William Henry Beveridge
Beveridge, William Henry
Beveridge, William Henry
William Henry Beveridge, Baron Beveridge (1879–1963), creator of Britain’s post-World War II social security system, was born in Bengal. He was the son of Henry Beveridge of the Indian Civil Service, from whom, presumably, he learned to be a good administrator; one of the most human of Beveridge’s books is the biography of his parents, published in 1947 under the title India Called Them. He came to England at an early age and was educated at the Charterhouse School and at Balliol College, Oxford. At Oxford his early studies in mathematics and classics were equally distinguished, and in 1902 he secured a first-class degree in the latter. He was elected to the Stowell civil law fellowship at University College, Oxford, which he held from 1902 to 1909, taking a Bachelor of Civil Law degree in 1904. From 1903 to 1905 he was also subwarden of Toynbee Hall in Whitechapel, an industrial section of London, where he acquired his first insight into the problems of modern society.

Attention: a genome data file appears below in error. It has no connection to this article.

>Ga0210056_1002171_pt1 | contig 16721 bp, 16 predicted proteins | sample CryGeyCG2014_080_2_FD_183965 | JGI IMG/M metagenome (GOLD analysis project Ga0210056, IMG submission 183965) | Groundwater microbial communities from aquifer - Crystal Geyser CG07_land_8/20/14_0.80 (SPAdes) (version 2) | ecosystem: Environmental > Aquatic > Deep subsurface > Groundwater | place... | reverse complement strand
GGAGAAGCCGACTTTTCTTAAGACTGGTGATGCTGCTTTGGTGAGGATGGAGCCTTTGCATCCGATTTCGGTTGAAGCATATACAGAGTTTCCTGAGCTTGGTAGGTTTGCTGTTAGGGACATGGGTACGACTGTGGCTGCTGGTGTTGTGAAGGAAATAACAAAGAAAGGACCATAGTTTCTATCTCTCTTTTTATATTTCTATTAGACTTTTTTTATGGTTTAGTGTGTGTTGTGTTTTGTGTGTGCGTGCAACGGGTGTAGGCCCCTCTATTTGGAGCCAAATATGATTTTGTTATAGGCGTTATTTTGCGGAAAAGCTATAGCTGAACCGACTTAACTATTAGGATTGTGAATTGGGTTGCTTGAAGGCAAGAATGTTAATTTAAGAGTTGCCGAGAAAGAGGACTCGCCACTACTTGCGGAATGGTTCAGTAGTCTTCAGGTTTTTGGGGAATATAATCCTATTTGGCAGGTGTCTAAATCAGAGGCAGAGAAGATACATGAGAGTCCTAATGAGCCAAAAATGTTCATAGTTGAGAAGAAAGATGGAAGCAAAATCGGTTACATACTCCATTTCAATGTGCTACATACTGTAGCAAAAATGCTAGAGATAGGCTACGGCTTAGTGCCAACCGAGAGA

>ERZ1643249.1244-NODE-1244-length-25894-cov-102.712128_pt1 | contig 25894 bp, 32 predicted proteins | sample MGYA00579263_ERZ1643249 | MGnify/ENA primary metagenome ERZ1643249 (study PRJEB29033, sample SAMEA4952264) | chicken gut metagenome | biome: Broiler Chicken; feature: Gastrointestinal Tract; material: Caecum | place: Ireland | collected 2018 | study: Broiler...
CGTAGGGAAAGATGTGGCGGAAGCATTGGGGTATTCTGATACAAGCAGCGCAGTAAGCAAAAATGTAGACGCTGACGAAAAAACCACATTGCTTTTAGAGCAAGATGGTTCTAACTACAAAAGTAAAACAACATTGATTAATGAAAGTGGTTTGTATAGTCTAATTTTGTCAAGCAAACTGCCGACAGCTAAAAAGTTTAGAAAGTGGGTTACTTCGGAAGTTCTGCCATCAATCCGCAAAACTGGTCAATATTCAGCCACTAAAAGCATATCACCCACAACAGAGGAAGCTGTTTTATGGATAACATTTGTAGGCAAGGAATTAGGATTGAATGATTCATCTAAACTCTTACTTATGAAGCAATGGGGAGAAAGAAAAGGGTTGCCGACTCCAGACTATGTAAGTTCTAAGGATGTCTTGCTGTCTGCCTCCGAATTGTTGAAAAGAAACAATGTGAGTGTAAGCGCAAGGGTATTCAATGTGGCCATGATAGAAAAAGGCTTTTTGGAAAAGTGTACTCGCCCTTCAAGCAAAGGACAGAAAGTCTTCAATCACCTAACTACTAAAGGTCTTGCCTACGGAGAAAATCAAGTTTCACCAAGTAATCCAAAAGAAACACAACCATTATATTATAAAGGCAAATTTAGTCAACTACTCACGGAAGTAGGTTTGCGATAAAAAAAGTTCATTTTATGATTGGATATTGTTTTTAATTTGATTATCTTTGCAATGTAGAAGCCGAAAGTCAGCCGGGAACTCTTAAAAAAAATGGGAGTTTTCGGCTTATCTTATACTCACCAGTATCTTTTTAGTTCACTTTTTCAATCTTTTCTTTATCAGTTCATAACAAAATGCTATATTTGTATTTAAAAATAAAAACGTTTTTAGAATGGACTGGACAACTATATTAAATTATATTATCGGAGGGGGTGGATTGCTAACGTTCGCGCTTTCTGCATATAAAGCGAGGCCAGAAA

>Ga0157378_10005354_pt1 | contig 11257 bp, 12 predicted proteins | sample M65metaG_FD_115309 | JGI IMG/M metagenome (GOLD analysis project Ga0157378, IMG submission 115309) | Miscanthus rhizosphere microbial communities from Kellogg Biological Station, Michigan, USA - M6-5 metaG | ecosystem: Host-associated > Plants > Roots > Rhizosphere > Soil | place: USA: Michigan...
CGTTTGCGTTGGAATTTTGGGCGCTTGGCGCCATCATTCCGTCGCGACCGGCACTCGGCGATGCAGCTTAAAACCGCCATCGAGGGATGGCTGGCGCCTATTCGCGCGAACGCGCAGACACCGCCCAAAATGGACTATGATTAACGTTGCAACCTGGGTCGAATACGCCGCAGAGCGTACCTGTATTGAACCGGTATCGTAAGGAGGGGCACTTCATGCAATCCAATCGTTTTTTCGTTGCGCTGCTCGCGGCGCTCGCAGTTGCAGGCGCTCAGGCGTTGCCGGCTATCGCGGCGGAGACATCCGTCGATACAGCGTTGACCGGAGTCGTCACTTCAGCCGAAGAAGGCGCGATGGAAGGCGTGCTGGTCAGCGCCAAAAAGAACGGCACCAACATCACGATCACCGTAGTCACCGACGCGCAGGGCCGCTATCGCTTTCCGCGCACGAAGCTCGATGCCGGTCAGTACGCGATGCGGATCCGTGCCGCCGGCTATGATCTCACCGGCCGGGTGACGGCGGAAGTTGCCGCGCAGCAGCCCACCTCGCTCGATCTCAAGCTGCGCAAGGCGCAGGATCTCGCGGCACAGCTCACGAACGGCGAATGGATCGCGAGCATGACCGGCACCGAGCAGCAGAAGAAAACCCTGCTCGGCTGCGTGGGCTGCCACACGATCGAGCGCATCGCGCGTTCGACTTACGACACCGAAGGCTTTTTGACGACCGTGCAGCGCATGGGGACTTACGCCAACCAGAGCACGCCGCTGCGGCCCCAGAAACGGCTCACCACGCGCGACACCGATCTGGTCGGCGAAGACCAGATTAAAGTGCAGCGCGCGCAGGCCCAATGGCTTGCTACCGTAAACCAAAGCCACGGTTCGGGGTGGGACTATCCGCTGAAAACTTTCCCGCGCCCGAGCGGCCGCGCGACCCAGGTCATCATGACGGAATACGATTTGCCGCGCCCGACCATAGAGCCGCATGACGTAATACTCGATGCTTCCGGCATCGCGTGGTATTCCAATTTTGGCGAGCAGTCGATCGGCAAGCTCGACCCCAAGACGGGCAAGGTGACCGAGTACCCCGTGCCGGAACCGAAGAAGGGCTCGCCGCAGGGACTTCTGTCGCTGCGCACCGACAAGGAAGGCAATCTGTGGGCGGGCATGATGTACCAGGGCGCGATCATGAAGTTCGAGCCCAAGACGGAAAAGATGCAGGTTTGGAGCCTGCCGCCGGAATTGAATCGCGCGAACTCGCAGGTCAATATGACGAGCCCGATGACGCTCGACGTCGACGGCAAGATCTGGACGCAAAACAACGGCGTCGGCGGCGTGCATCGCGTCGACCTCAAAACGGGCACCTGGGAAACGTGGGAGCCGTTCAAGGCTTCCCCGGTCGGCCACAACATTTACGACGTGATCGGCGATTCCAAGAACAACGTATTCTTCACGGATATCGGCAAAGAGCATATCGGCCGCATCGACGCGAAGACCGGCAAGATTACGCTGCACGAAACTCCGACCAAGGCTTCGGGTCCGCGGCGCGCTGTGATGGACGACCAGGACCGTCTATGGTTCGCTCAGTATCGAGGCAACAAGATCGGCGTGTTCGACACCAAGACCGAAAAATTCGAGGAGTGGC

At this time he also met Sidney and Beatrice Webb. Although at first they did not get on very well, later, when the Royal Commission on the Poor Laws was appointed in 1905, Mrs. Webb enrolled Beveridge in the ranks of the assistant inquirers who helped her to produce, in 1909, the famous Minority Report, with its detailed scheme for what subsequently came to be called social security. Just prior to the issue of the Report, Beveridge published his first major work, Unemployment:A Problem of Industry (1909), which established him as an economist of parts. The Webbs having introduced him to Winston Churchill, then president of the Board of Trade, Beveridge entered this department in 1908, and the following year he was made director of the newly formed system of labor exchanges.